Monday, March 02, 2009

Monday Morning Musings

Continued concerns that large financials, like AIG, will need more government assistance is trumping some positive economic reports this morning and dragging the markets lower.

The S&P 500 has broken below its November lows, which likely opened the door to further technical selling. Interestingly, the Nasdaq is still above those November lows.

AIG posted a huge 4th quarter loss, and indicated that it will need more money from the government. This is pressuring the bank index to the tune of -4.9% this morning.

In economic news, January personal spending rose +0.6% vs. +0.4% expected. Personal income rose +0.4% vs. consensus of -0.2% decline. Also, the February ISM Manufacturing Index rose slightly to 35.8 vs. 33.8 consensus. It's nice to see a small uptick in personal spending at a time when all you hear about is the consumer retrenching and retail sales dropping.

In overseas news, Asian markets fell sharply overnight, except for China which bucked the weakness. The FT is reporting the the Bank of England is set to begin "printing money", in a quantitative easing effort to combat declining asset values and spark some reflation.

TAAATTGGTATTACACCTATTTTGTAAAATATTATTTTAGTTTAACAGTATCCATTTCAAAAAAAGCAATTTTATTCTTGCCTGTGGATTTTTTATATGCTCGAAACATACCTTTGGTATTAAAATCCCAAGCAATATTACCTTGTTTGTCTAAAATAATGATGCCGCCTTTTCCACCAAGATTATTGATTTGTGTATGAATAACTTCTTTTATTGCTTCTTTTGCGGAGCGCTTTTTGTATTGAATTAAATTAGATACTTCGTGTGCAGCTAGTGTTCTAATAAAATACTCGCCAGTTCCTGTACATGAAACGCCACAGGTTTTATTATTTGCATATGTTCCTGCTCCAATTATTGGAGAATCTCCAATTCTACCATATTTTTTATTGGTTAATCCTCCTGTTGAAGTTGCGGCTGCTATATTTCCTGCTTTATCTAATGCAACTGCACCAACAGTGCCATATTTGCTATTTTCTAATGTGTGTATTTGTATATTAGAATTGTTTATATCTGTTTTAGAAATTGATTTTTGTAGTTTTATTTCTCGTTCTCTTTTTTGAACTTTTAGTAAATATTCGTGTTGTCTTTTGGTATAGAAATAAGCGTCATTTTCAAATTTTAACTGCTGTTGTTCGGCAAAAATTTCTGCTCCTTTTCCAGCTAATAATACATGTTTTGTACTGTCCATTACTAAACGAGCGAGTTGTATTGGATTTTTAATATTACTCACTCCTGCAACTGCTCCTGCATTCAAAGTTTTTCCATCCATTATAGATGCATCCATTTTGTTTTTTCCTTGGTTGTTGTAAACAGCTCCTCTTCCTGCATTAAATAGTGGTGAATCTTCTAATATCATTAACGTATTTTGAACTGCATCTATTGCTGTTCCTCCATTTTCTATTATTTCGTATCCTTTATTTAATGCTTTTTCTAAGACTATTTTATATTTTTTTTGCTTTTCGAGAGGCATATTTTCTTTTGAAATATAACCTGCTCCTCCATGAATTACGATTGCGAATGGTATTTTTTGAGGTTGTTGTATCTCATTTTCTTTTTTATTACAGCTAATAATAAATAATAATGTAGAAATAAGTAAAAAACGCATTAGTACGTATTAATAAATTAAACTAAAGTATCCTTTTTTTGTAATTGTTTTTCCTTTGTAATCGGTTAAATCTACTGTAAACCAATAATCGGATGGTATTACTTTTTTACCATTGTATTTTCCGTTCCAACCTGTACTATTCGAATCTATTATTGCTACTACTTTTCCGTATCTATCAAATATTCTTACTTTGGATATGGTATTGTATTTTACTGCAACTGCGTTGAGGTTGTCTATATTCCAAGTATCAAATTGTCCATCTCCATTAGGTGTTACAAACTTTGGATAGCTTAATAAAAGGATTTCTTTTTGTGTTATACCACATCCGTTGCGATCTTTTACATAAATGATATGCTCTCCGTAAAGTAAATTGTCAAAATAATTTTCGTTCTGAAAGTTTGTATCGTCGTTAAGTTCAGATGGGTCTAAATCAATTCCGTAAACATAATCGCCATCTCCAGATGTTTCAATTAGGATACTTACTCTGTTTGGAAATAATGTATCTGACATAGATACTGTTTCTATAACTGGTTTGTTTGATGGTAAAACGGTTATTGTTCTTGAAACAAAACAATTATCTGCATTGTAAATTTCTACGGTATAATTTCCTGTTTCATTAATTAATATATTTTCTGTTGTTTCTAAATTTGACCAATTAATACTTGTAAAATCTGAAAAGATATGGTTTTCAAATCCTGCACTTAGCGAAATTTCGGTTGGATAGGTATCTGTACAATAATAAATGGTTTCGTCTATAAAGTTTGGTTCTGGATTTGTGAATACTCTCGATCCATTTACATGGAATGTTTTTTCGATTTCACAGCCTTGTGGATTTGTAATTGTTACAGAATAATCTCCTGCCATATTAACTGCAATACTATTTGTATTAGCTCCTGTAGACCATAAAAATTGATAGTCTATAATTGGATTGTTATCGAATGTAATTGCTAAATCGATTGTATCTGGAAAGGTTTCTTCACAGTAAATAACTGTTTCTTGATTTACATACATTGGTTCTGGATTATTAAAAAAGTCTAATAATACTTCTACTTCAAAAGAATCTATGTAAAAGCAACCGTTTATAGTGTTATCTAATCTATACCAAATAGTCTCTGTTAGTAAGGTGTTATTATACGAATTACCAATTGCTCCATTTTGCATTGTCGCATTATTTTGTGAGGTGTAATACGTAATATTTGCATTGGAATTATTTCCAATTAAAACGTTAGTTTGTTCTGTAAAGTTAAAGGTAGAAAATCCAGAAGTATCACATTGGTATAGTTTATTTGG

The dollar is mixed this morning; the 10-year yield is lower to 2.92%; oil and gold are both trading lower, weighing on the energy and materials stocks; and the VIX is +6.8% higher to 49.50, but still below levels it hit during the last several market selloffs-- a slight positive divergence.

Trading comment: I talked about wanting to get more defensive as the indexes broke their November lows. I still have on some of my etf hedges, but have not added to them yet. The market is very oversold here, and I am mindful of the potential for a sharp, snapback rally. I would prefer to use any such rally to add to my hedges.


At 9:52 PM, Blogger Unknown said...

There was some talk about the S and P being fairly priced due to dismal 2009 earnings. Any thoughts on these statements?

Also, is the next logical stop 6k dow?

At 9:22 AM, Blogger J. Kahn said...

2009 earnings are really what they call "trough" earnings. I think it makes sense to start thinking about what 2010 earnings might look like, and on that measure, the market looks undervalued.


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